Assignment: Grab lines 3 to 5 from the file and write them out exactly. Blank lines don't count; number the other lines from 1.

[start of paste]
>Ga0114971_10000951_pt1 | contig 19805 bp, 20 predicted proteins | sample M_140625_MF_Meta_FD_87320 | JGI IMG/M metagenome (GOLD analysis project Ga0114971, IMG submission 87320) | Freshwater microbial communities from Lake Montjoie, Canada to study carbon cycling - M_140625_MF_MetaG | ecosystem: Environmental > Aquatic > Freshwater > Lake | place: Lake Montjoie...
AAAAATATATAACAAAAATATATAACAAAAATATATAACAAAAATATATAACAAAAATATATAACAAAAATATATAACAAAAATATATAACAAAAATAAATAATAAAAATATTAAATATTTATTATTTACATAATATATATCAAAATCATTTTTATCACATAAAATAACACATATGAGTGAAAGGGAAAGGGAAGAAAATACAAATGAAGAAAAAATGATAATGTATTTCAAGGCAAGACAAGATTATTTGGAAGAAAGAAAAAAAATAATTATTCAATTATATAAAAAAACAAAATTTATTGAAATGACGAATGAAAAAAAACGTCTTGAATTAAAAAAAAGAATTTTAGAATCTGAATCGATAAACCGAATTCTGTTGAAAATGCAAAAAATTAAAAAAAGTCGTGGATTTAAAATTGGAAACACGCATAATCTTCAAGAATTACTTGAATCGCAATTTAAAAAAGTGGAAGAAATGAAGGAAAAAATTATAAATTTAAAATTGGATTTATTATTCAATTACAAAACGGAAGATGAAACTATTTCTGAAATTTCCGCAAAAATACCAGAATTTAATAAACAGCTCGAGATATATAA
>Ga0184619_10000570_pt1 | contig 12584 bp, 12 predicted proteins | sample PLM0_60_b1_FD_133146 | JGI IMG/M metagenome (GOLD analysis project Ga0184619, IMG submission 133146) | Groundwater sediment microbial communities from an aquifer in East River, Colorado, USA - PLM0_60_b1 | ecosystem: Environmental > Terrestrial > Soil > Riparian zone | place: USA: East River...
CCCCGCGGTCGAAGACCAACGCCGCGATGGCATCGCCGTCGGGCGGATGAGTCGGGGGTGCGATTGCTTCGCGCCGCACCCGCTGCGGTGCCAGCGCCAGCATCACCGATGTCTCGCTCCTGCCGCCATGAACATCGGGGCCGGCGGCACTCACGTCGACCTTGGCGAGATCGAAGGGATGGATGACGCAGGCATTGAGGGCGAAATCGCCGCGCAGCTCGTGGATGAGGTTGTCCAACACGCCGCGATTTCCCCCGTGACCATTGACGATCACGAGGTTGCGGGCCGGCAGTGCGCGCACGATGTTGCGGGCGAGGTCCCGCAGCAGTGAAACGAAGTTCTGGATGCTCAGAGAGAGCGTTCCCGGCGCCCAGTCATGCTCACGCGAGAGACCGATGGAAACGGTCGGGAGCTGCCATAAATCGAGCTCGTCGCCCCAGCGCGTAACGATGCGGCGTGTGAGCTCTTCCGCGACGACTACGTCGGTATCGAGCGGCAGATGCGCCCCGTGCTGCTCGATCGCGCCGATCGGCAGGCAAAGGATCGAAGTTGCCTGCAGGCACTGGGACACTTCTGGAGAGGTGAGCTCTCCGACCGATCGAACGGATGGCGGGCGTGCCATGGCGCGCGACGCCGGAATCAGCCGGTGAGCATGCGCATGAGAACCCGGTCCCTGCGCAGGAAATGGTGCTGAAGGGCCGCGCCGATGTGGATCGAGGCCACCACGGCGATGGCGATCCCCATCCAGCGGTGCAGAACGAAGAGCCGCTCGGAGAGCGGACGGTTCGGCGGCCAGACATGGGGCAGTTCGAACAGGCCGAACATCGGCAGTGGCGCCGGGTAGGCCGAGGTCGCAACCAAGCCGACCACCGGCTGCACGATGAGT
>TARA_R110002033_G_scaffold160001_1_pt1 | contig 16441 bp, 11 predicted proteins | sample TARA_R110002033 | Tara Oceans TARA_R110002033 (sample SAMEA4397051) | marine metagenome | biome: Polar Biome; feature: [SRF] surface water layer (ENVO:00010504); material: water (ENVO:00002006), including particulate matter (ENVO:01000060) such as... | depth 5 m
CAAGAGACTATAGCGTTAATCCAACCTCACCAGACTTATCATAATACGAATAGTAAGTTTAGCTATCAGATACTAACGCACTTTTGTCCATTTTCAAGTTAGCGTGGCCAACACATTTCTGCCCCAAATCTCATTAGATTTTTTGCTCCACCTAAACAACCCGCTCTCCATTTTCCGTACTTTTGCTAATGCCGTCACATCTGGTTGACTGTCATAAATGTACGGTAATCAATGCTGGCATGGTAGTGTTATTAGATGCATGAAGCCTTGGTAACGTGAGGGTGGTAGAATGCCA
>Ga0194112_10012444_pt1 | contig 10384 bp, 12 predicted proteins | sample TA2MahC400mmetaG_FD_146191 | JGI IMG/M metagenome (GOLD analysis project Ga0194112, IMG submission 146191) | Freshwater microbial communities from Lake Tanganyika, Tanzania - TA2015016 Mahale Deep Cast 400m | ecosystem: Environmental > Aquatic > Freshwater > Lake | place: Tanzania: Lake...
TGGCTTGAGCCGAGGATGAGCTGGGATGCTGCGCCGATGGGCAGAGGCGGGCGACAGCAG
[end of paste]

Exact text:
>Ga0184619_10000570_pt1 | contig 12584 bp, 12 predicted proteins | sample PLM0_60_b1_FD_133146 | JGI IMG/M metagenome (GOLD analysis project Ga0184619, IMG submission 133146) | Groundwater sediment microbial communities from an aquifer in East River, Colorado, USA - PLM0_60_b1 | ecosystem: Environmental > Terrestrial > Soil > Riparian zone | place: USA: East River...
CCCCGCGGTCGAAGACCAACGCCGCGATGGCATCGCCGTCGGGCGGATGAGTCGGGGGTGCGATTGCTTCGCGCCGCACCCGCTGCGGTGCCAGCGCCAGCATCACCGATGTCTCGCTCCTGCCGCCATGAACATCGGGGCCGGCGGCACTCACGTCGACCTTGGCGAGATCGAAGGGATGGATGACGCAGGCATTGAGGGCGAAATCGCCGCGCAGCTCGTGGATGAGGTTGTCCAACACGCCGCGATTTCCCCCGTGACCATTGACGATCACGAGGTTGCGGGCCGGCAGTGCGCGCACGATGTTGCGGGCGAGGTCCCGCAGCAGTGAAACGAAGTTCTGGATGCTCAGAGAGAGCGTTCCCGGCGCCCAGTCATGCTCACGCGAGAGACCGATGGAAACGGTCGGGAGCTGCCATAAATCGAGCTCGTCGCCCCAGCGCGTAACGATGCGGCGTGTGAGCTCTTCCGCGACGACTACGTCGGTATCGAGCGGCAGATGCGCCCCGTGCTGCTCGATCGCGCCGATCGGCAGGCAAAGGATCGAAGTTGCCTGCAGGCACTGGGACACTTCTGGAGAGGTGAGCTCTCCGACCGATCGAACGGATGGCGGGCGTGCCATGGCGCGCGACGCCGGAATCAGCCGGTGAGCATGCGCATGAGAACCCGGTCCCTGCGCAGGAAATGGTGCTGAAGGGCCGCGCCGATGTGGATCGAGGCCACCACGGCGATGGCGATCCCCATCCAGCGGTGCAGAACGAAGAGCCGCTCGGAGAGCGGACGGTTCGGCGGCCAGACATGGGGCAGTTCGAACAGGCCGAACATCGGCAGTGGCGCCGGGTAGGCCGAGGTCGCAACCAAGCCGACCACCGGCTGCACGATGAGT
>TARA_R110002033_G_scaffold160001_1_pt1 | contig 16441 bp, 11 predicted proteins | sample TARA_R110002033 | Tara Oceans TARA_R110002033 (sample SAMEA4397051) | marine metagenome | biome: Polar Biome; feature: [SRF] surface water layer (ENVO:00010504); material: water (ENVO:00002006), including particulate matter (ENVO:01000060) such as... | depth 5 m